FULL POST


Filed under: Candidate Barack Obama • Florida • Popular Posts • Sarah Palin
September 29th, 2008
03:17 PM ET
6 years ago

Cafferty: Failed bailout = incumbents out?

The Federal Bailout plan did not pass through Congress.
The Federal Bailout plan did not pass through Congress.

All weekend we heard the phrase, "We're making progress." Today, we were assured that House leaders had the votes to pass this humongous bailout bill to save the economy from a meltdown. We should know better.

When the roll was called, the necessary votes were missing. Wall Street was like a yo-yo on a string. At one point, the Dow was down more than 700 points. And it all happened despite the efforts of John McCain to anoint himself the savior of the bailout package. It turns out members of McCain's own party balked at voting for the bailout in the house.

To read more and contribute to the Cafferty File discussion click here


Filed under: Cafferty File
September 29th, 2008
02:55 PM ET
6 years ago

House Republican leader says no revote on bailout Monday

WASHINGTON (CNN) - Rep. John Boehner, the Republican leader in the House of Representatives, says the chamber will not vote again Monday on a $700 billion plan to bailout the financial services sector, after it was dramatically defeated on the floor.

Watch: 'It's not Wall Street's fault'


Filed under: Congress • John Boehner
September 29th, 2008
02:22 PM ET
6 years ago

McCain defends campaign suspension

Sen. John McCain defended his decision to suspend his campaign Monday.
Sen. John McCain defended his decision to suspend his campaign Monday.

(CNN) – John McCain defended his decision to suspend his campaign last week to be on hand as Congress hammered out the details of the financial bailout plan that failed in a House vote Monday afternoon, telling an Ohio crowd that he left the campaign trail because he did not want to “simply phone it in.”

“I know that many of you have noticed, but it’s not my style to simply ‘phone it in.’ I am a Teddy Roosevelt Republican. I believe our leaders belong ‘in the arena’ when our country faces a challenge,” said the Republican nominee. “I’ve never been afraid of stepping in to solve problems for the American people, and I’m not going to stop now."

Over the weekend, both McCain and major supporter Sen. Lindsey Graham used similar language in describing the reason for his choice. “John didn’t phone this one in,” Graham told Fox News. “You can’t phone something like this in. Thank God John came back.”

Democrats responded by pointing to comments from top McCain advisor Mark Salter, who said that McCain had decided to spend his time at home or at his campaign headquarters instead of visiting Capitol Hill during marathon negotiations over the bailout bill over the weekend because “he’s calling members on both sides, talking to people in the administration, helping out as he can. …He can effectively do what he needs to do by phone,” said Salter.

FULL POST


Filed under: John McCain • Popular Posts
September 29th, 2008
02:15 PM ET
6 years ago

Fact Check: Is Obama proposing $860 billion+ in new spending?

The statement:At a campaign stop Monday in Columbus, Ohio, Sen. John McCain said Sen. Barack Obama "has proposed more than $860 billion in new spending."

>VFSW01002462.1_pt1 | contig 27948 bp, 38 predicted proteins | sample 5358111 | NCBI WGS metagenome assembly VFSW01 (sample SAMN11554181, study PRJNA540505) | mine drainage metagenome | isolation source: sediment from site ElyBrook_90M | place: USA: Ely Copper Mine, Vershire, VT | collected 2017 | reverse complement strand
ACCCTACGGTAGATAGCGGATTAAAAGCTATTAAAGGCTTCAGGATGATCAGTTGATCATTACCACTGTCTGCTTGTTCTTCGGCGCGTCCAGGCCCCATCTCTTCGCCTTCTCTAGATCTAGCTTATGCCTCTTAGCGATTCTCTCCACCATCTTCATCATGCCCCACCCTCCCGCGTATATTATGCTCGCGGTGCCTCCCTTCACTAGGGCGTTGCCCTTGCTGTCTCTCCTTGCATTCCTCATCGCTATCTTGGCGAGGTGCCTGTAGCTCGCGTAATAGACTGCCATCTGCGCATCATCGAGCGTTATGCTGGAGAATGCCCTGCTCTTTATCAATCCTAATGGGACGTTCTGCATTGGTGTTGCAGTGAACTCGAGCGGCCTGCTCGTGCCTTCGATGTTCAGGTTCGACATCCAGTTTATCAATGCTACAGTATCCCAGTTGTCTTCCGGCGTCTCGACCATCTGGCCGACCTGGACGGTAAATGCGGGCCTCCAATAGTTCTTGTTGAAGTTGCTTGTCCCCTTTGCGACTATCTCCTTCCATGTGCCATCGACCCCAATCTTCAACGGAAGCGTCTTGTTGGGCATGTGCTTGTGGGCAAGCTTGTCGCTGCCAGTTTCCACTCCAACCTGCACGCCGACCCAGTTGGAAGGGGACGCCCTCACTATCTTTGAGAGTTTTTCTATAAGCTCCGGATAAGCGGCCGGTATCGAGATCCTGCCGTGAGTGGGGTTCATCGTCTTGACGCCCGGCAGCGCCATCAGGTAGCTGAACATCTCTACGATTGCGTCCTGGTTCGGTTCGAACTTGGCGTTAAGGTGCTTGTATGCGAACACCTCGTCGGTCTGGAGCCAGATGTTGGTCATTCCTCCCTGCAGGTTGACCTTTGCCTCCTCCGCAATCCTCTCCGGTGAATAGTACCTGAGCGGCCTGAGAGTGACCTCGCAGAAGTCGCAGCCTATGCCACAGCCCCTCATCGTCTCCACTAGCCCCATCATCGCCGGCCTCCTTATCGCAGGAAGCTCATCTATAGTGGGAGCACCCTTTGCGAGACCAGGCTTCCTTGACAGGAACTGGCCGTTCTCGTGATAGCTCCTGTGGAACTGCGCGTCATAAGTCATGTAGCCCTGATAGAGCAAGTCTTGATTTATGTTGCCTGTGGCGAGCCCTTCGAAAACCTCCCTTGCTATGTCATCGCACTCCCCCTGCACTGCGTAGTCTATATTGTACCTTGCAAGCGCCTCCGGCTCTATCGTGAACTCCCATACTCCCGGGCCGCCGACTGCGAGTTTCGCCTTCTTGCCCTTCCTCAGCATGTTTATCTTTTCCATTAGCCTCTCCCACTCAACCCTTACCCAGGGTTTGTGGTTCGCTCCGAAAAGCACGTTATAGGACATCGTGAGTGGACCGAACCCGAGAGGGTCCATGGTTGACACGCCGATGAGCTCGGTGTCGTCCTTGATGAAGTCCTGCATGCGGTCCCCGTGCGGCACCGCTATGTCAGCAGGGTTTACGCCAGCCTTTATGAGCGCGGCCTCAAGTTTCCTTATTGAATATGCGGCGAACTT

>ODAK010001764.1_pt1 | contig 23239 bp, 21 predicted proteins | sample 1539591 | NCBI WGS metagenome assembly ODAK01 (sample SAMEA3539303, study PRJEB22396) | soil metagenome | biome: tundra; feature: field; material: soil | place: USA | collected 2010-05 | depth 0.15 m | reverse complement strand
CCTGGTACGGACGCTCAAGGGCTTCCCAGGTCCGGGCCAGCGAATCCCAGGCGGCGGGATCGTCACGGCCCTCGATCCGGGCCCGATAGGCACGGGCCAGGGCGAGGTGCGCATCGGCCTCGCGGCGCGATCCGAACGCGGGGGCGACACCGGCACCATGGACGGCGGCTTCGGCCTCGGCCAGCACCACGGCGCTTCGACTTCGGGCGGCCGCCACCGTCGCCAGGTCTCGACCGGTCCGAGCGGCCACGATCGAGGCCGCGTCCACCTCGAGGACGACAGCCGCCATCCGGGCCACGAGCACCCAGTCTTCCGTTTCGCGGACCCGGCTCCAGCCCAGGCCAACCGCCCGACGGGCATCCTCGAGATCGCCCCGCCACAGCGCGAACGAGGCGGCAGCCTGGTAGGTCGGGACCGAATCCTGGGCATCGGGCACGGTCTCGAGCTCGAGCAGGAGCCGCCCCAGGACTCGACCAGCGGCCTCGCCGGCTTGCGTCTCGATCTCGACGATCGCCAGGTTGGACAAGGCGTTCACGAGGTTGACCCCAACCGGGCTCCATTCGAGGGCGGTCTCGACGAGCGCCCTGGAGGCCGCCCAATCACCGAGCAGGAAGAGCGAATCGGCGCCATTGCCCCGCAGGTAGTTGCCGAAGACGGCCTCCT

Get the facts!

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Filed under: Candidate Barack Obama • Fact Check • John McCain • Taxes
September 29th, 2008
02:11 PM ET
6 years ago

House kills $700 billion bailout plan

The House of Representatives rejected the bailout plan Monday. Watch live coverage on CNN.com/live.
The House of Representatives rejected the bailout plan Monday. Watch live coverage on CNN.com/live.

WASHINGTON (CNN) - The House of Representatives Monday rejected a $700 billion plan to bail out the financial system, putting a roadblock in front of the largest government intervention in the market since the Great Depression.

Watch: GOP blames Pelosi

Republicans and Democrats blamed each other for the failure of the bill, which President Bush had urged Congress to approve.

Watch: GOP 'punished the country'

It was intended to reassure financial markets by giving the government the power to buy "illiquid assets" such as bad mortgages.

More from CNNMONEY.com


Filed under: Congress
September 29th, 2008
02:00 PM ET
6 years ago

Palin takes on Biden directly as debate looms

CNN

Watch: Gov. Sarah Palin talks about McCain's performance in Friday's debate and what can be expected from her on Thursday.

COLUMBUS, Ohio (CNN) - Before hunkering down at John McCain's Arizona ranch for three days of debate boot camp, Sarah Palin used a Monday rally in Ohio to throw a few jabs at her Democratic counterpart, Sen. Joseph Biden.

She started by taking a swipe at Biden's age and 36-year tenure in the United States Senate.

"I do look forward to Thursday night and debating Sen. Joe Biden," Palin said while introducing John McCain at a rally here. "We are going to talk about those new ideas, new energy for America. I'm looking forward to meeting him too. I've never met him before. But I've been hearing about his Senate speeches since I was in, like, second grade."

Palin, 44, would have been eight years old when Biden was first elected to the Senate in 1972 at the age of 29. John McCain was 36.

Palin turned 18 in 1982, the year McCain was first elected to Congress at the age of 46. If elected, McCain, 72, would become the oldest president in United States history.

The Alaska governor has generally shied away from attacking Biden directly while on the trail, although she did use the "second grade" remark in an interview with Fox News two weeks ago. But Monday marked the first time she has openly engaged Biden in her stump speech.

FULL POST


Filed under: Joe Biden • Sarah Palin